Despite my reluctance to read graphic novels, I knew I had to read this one. Kate Beaton is a Nova Scotian superstar. Not only has her work been recognized in the New York Times, it has also been made into a children’s TV program.
Ducks is not for children, though. Ducks is about the two years Kate spent in the oil fields of Alberta, back in 2007, trying to pay off her student loan. She knows it won’t be easy – she won’t be able to come home for visits – but she also knows a lot of Atlantic Canadians go out there to work… How bad can it be? She discovered that when women are outnumbered by men 50:1, the culture can be very different. She was constantly stared at, propositioned, and/or overheard men talking about her body. But, the worst part, was that, because of this different culture, she felt the pressure to conform and just “keep quiet and take it”. The experience of this has stuck with her over the years, and is conveyed very clearly and compellingly in her graphic novel. (I should add that Beaton makes it clear that there were also many kind, friendly people there.) Ducks made me think about how someone might behave in a way they never imagined they would because of their circumstances. And, after reading the book, I see how it can easily happen.
Fun Facts: 1) Kate Beaton is especially popular at my house as she is an Argosy alumna – the Mount Allison University school newspaper where my daughter is Co-Editor-in-Chief this year.
2) Ducks has been shortlisted for the Canada Reads debates this year, defended by Mattea Roach – another Nova Scotian who recently had a record-breaking winning streak on Jeopardy.
3) Kate Beaton is married to Morgan Murray who wrote the hilarious Dirty Birds.
19 thoughts on “From the Library: Finding Edward, Quiet Time, and Ducks”
*chuckle* In January I have been reading books I bought myself because I wanted them, and *not* reading books from the library .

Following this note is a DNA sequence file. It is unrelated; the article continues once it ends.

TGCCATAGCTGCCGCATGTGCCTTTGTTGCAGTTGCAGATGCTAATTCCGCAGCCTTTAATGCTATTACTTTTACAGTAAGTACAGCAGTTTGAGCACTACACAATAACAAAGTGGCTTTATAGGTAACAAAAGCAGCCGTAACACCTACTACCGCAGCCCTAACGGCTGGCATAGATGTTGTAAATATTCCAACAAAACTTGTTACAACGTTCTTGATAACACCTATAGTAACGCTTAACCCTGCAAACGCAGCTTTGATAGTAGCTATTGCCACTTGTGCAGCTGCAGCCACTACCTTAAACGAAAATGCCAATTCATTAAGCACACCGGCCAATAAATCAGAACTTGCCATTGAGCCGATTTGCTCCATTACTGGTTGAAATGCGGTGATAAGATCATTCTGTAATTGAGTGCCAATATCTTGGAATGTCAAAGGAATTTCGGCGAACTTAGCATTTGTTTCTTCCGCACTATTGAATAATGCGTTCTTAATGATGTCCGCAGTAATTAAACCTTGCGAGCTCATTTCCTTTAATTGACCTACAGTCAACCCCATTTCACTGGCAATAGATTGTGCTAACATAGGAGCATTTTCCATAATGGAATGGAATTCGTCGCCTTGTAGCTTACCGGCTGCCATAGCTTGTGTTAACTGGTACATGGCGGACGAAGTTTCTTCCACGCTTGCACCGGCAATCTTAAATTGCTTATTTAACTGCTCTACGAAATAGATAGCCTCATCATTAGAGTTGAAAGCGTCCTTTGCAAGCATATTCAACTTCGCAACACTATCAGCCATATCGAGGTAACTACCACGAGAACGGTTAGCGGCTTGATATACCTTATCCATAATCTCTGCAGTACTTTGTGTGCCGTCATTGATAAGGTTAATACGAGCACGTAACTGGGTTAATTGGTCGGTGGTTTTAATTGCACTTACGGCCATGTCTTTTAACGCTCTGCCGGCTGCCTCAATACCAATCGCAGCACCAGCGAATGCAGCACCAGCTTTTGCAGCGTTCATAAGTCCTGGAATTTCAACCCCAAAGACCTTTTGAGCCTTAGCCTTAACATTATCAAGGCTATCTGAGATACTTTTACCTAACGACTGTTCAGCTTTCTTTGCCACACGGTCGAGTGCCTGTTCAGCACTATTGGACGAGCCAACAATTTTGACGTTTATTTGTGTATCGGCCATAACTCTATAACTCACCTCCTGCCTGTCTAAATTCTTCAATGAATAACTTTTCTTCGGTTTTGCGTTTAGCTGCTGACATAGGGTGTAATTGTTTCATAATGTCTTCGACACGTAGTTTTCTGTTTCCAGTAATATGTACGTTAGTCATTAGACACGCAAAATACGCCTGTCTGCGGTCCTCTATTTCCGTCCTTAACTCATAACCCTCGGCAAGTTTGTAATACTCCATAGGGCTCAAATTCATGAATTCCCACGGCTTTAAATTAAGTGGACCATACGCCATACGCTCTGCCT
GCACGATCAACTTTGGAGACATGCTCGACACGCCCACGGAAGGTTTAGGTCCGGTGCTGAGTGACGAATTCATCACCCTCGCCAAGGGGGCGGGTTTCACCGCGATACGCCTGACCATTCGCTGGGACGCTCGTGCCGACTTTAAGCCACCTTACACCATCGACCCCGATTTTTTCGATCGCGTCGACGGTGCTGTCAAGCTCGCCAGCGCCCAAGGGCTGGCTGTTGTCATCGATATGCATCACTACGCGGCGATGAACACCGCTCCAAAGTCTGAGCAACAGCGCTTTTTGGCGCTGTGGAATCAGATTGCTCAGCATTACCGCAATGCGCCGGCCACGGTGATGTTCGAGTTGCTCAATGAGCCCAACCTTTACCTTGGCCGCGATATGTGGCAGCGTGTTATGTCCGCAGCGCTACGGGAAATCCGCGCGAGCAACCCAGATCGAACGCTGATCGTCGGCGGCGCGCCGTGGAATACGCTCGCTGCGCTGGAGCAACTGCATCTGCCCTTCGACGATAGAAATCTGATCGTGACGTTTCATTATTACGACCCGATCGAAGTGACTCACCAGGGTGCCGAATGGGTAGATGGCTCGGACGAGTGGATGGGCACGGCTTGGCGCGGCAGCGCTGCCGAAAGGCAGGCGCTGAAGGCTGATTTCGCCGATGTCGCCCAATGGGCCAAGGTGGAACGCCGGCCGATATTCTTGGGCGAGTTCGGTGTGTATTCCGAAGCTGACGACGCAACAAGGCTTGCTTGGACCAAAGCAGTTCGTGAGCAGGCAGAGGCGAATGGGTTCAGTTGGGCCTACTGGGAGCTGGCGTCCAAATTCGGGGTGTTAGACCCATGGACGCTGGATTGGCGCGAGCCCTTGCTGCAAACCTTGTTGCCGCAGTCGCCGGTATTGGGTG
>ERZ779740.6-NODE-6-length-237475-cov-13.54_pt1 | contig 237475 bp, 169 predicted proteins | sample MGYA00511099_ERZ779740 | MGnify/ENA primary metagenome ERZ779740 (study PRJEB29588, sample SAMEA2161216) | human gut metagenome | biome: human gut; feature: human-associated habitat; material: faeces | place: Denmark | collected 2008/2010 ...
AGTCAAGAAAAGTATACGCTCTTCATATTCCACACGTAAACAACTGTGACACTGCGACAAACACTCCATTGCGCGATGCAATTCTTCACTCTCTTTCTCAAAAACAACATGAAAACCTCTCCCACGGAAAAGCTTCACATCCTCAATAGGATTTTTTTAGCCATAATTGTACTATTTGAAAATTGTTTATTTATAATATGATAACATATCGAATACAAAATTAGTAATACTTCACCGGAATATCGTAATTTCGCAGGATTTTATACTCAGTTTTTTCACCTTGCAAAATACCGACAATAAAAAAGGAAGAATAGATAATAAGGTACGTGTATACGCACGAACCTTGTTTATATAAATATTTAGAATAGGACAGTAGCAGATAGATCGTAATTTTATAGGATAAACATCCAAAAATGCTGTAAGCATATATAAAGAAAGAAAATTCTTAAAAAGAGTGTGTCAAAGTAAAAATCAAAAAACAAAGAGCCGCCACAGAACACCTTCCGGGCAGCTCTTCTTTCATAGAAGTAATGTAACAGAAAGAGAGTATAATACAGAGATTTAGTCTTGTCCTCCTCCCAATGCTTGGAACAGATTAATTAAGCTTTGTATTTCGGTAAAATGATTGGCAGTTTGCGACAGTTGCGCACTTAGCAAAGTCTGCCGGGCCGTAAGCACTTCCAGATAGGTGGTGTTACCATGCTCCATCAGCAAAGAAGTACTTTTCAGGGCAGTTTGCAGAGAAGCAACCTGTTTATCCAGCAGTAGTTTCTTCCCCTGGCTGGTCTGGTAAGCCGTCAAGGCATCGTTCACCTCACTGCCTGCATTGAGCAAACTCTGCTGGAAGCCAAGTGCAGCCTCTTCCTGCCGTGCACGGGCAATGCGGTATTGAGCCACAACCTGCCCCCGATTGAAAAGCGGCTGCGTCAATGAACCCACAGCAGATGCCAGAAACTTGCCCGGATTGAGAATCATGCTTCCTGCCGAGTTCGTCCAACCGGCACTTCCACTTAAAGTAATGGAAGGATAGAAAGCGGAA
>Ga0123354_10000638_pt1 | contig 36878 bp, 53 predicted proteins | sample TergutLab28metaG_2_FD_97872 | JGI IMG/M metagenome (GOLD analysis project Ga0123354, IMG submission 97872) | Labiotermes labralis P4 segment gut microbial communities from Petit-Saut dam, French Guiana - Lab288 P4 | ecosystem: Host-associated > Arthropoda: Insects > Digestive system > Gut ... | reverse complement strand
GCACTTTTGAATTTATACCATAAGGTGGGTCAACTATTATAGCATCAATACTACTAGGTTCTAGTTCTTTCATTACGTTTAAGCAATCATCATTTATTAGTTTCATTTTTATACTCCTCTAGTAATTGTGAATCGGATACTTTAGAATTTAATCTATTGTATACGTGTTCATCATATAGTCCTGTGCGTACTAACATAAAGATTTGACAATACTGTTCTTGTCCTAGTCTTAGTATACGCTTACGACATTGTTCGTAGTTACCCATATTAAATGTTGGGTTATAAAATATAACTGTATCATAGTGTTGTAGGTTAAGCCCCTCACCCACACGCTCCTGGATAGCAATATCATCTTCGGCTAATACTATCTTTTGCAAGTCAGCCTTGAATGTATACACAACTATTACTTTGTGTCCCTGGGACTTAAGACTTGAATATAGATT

But now one of my reserves has come in and I am back on track as a regular user of my library!
It’s hard balancing library books with owned books! I try to alternate them, but it depends on how many library books I have. (Like I have no control over that… Lol)
I’ve heard a lot of good things about Ducks. I think I’m going to have to give it a try.
I’m always reading books from the library, ha ha. (So far I’ve read three of my own books this year, though – yay!) Right now I’m reading a mystery from last year called The Verifiers by Jane Pek. I’m really enjoying it!
When you work at a library, it’s really, really, REALLY hard not to bring all the books home! 🙂
I found that I just couldn’t get into Finding Edward. I didn’t care enough about Cyril to continue reading the book. I’m getting picky in my old age, Naomi!
You can’t help what you can’t help, James!
It definitely makes a difference when you can click with the character right away.
I had the same thoughts when I saw the cover of Quiet Time. I have been hoping to look into this one.
I quite liked it once I got the expectation of what I thought it was going to be like out of my head. I would say it’s a character study more than anything else, so there’s a good chance you’ll like it!
Now I am sure I want to read it!
What varied gems one can find at the library! Thanks for participating — I’ll add your link in now.
All fired up for Quiet Time then you mentioned the supernatural!
Happy to hear it, Susan! 🙂
I haven’t been particularly drawn to Ducks though I’ve heard almost all good things about it. I’m a bit tempted now…
Normally I’m not at all drawn to graphic novels, but I’m really glad I read this!
I really need to read Ducks! Everyone is in love with it, and I was going to go to her event here in Calgary but I stayed home at the last minute b/c it was a blizzard outside. Now I really feel as though I missed out!
Yes, you should read it! And it’s set in Alberta!
and it seems as though it’s a very ‘alberta’ book too, if you know what I mean